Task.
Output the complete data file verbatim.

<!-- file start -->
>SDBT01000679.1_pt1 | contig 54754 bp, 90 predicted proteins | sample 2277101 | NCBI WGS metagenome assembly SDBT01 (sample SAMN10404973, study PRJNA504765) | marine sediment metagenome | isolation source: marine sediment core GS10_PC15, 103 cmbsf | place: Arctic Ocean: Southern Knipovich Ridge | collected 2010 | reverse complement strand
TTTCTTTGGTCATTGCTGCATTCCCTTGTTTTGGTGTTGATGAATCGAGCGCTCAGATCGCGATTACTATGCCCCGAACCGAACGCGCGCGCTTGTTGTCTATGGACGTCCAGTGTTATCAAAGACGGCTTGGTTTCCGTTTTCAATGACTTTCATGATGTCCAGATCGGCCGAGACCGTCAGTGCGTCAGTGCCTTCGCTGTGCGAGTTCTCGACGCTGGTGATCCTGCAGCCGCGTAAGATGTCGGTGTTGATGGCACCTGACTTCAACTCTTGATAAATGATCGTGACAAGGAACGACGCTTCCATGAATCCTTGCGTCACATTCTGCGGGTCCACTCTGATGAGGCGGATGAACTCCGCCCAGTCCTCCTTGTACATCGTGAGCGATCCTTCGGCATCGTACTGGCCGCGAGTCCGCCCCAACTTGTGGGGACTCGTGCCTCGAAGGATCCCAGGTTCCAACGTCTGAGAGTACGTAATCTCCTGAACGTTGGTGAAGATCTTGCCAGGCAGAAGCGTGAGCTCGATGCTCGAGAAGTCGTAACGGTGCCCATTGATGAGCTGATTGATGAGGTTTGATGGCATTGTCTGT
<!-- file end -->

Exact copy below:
>SDBT01000679.1_pt1 | contig 54754 bp, 90 predicted proteins | sample 2277101 | NCBI WGS metagenome assembly SDBT01 (sample SAMN10404973, study PRJNA504765) | marine sediment metagenome | isolation source: marine sediment core GS10_PC15, 103 cmbsf | place: Arctic Ocean: Southern Knipovich Ridge | collected 2010 | reverse complement strand
TTTCTTTGGTCATTGCTGCATTCCCTTGTTTTGGTGTTGATGAATCGAGCGCTCAGATCGCGATTACTATGCCCCGAACCGAACGCGCGCGCTTGTTGTCTATGGACGTCCAGTGTTATCAAAGACGGCTTGGTTTCCGTTTTCAATGACTTTCATGATGTCCAGATCGGCCGAGACCGTCAGTGCGTCAGTGCCTTCGCTGTGCGAGTTCTCGACGCTGGTGATCCTGCAGCCGCGTAAGATGTCGGTGTTGATGGCACCTGACTTCAACTCTTGATAAATGATCGTGACAAGGAACGACGCTTCCATGAATCCTTGCGTCACATTCTGCGGGTCCACTCTGATGAGGCGGATGAACTCCGCCCAGTCCTCCTTGTACATCGTGAGCGATCCTTCGGCATCGTACTGGCCGCGAGTCCGCCCCAACTTGTGGGGACTCGTGCCTCGAAGGATCCCAGGTTCCAACGTCTGAGAGTACGTAATCTCCTGAACGTTGGTGAAGATCTTGCCAGGCAGAAGCGTGAGCTCGATGCTCGAGAAGTCGTAACGGTGCCCATTGATGAGCTGATTGATGAGGTTTGATGGCATTGTCTGT